Zelenskiy visited the southeastern Zaporizhzhia region on Monday, his third trip to the front line in less than a week. He awarded soldiers and discussed nuclear safety with International Atomic Energy Agency chief Rafael Grossi, who also travelled to the area, home to Europe’s biggest nuclear power plant, which has been occupied by Russian forces for the past year.

Ihor Syrota, director general of the state-run Ukrhydroenergo hydropower generating company, told Reuters there was no immediate danger to the plant but that Ukraine feared it could face a shortage of water to cool reactors by late summer.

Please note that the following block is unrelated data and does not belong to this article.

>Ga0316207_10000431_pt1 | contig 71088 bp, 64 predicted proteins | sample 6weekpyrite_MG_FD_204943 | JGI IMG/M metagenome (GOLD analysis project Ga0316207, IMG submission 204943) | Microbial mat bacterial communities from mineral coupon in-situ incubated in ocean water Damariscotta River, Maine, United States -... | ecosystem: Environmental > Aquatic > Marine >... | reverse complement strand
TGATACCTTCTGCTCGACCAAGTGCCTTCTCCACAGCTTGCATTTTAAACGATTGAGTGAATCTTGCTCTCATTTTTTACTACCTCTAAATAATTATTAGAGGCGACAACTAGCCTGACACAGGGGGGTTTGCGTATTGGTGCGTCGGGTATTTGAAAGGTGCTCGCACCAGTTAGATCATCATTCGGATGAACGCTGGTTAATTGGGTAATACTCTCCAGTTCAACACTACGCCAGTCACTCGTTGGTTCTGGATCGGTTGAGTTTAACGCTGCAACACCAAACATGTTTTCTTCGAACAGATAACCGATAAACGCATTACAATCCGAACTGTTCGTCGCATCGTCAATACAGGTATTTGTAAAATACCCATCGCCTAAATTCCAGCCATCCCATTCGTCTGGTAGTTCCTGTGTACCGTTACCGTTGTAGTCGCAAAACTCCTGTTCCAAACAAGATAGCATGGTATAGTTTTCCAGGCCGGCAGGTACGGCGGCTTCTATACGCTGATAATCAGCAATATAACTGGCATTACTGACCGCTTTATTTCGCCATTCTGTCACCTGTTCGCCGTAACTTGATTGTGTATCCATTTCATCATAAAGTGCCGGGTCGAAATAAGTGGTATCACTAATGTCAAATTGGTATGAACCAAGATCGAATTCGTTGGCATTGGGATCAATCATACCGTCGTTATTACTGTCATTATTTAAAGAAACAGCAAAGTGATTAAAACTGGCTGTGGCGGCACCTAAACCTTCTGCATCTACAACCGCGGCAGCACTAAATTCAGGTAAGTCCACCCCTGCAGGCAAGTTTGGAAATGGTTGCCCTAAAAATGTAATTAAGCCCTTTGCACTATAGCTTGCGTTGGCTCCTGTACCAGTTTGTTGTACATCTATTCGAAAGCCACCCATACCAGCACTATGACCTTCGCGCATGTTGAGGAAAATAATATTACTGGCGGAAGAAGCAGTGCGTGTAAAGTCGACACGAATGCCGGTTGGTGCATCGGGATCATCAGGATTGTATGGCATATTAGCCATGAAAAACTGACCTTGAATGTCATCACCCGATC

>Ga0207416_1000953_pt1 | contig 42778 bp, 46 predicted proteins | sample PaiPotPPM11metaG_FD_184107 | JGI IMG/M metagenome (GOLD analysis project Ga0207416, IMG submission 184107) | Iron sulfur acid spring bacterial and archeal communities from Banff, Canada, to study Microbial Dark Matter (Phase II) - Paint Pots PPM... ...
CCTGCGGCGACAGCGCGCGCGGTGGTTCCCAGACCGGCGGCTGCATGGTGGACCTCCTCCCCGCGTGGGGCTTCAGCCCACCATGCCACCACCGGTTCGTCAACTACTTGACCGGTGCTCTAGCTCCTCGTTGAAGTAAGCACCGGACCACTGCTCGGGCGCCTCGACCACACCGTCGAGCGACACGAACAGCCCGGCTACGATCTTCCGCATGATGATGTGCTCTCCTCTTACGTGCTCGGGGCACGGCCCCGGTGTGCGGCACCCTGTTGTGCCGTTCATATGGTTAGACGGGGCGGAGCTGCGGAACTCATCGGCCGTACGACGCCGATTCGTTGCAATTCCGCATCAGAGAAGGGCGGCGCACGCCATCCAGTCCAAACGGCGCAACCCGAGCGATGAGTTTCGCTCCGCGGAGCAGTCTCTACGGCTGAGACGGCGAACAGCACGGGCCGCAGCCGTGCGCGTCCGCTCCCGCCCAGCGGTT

Since Putin’s invasion to “demilitarise” Ukraine got bogged down in the autumn, he and other top Russian officials have played up the prospect the war could escalate to involve nuclear weapons: on Saturday he said he had struck a deal to station tactical nuclear weapons in neighbouring Belarus.

Kyiv and its Western allies reacted angrily to the plan, which, while not unexpected, is one of Russia’s most pronounced nuclear warnings to NATO over its military support for Ukraine.

“Russia’s nuclear rhetoric is dangerous and irresponsible,” NATO spokeswoman Oana Lungescu said on Sunday, adding that there had been no changes in Russia’s nuclear positions that would lead NATO to adjust its own.

Ukraine’s security chief, Oleksiy Danilov, said Russia’s plan would destabilise Belarus, which he said had been taken “hostage” by Moscow.

Ukraine has called for a meeting of the U.N. Security Council and Lithuania said it would call for new sanctions against Moscow and Minsk. EU policy chief Josep Borrell urged Belarus not to host the weapons and threatened more sanctions.